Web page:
USPSTF issues final recommendation on AAA screening

The United States Preventive Services Task Force has published a final recommendation on screening elderly adults for abdominal aortic aneurysm (AAA). The statement was published online June 24 in the Annals of Internal Medicine.

The USPSTF recommends a one-time ultrasound screening for AAA for men ages 65 to 75 who have ever smoked--defined by the USPSTF as men who now smoke or who have smoked 100 cigarettes or more in the past.

As for men in that age range who have never smoked, the USPSTF concluded with "moderate certainty" that ultrasound screening provides a small net benefit. They recommended that clinicians selectively offer screening depending on "the balance of benefits and harms on the basis of evidence" pertaining to a patient's medical history, family history or other risk factors.

The final recommendations come six months after USPSTF altered its AAA recommendations in January.

"Older male smokers are at the highest risk of developing AAA," task force co-vice chair Albert Siu, M.D., said in an announcement following the publication of the draft recommendations. "The good news is that, if you are a 65- to 75-year-old man who smokes or used to smoke, one-time AAA screening with an ultrasound, along with appropriate treatment, can reduce your risk of dying from a rupture."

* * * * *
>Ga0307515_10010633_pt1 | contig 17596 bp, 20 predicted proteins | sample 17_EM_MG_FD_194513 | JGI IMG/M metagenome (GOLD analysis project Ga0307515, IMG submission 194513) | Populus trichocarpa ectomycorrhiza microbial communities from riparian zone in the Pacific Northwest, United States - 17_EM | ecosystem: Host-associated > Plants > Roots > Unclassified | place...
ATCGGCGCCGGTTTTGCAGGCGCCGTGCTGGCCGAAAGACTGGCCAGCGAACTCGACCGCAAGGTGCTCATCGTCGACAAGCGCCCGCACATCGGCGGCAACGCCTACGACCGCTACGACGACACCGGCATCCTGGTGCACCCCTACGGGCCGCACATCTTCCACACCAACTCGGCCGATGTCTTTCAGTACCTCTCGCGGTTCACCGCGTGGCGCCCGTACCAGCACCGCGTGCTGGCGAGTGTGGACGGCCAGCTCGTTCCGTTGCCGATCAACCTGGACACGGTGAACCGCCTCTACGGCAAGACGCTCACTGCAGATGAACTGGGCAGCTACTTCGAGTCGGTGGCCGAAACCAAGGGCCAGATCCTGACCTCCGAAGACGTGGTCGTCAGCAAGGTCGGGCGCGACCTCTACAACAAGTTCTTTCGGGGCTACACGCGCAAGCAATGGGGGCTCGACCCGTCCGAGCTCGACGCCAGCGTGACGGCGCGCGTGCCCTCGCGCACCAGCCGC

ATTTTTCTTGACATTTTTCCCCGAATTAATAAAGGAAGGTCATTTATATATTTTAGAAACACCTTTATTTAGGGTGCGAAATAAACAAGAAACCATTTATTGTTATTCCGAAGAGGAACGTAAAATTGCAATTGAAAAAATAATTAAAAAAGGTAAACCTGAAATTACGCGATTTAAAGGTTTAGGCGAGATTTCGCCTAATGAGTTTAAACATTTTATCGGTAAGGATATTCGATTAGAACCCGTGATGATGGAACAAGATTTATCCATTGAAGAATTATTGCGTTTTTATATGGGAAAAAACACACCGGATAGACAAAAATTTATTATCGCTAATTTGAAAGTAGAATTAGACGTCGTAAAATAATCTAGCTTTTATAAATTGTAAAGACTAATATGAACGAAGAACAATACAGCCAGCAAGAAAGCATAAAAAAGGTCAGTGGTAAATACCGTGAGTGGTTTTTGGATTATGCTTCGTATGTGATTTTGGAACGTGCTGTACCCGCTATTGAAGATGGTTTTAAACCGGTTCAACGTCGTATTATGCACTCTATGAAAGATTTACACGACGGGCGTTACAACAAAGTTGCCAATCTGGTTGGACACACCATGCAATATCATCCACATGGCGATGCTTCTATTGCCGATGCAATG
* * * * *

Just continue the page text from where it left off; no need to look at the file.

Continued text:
As far as women are concerned, the harms and benefits of screening are different, the USPSTF found. The task force is calling for more research to determine if AAA screening benefits women who smoke or have smoked and said it could not recommend either for or against such screening due to a lack of available research.

Elderly women who have never smoked have an extremely small chance of developing AAA (less than 1 percent). The USPSTF found that ultrasound screening is unlikely to benefit that population and that the harms of screening for AAA outweigh any potential benefits in women who have never smoked.

A AAA screening program using an electronic medical record can dramatically increase the number of abdominal ultrasound screening exams, as well as the detection of previously undiagnosed AAA, according to research published in February.

To learn more:
- read the statement in the Annals of Internal Medicine

Suggested Articles

Tampa General Hospital partnered with technology company OnMed to be the first to deploy the company's telemedicine station inside the hospital.

Genealogy company Ancestry is expanding into genetic health testing, ramping up competition with 23andMe.

Most healthcare organizations are lagging in awareness and preparedness for compliance with proposed interoperability rules, according to a survey.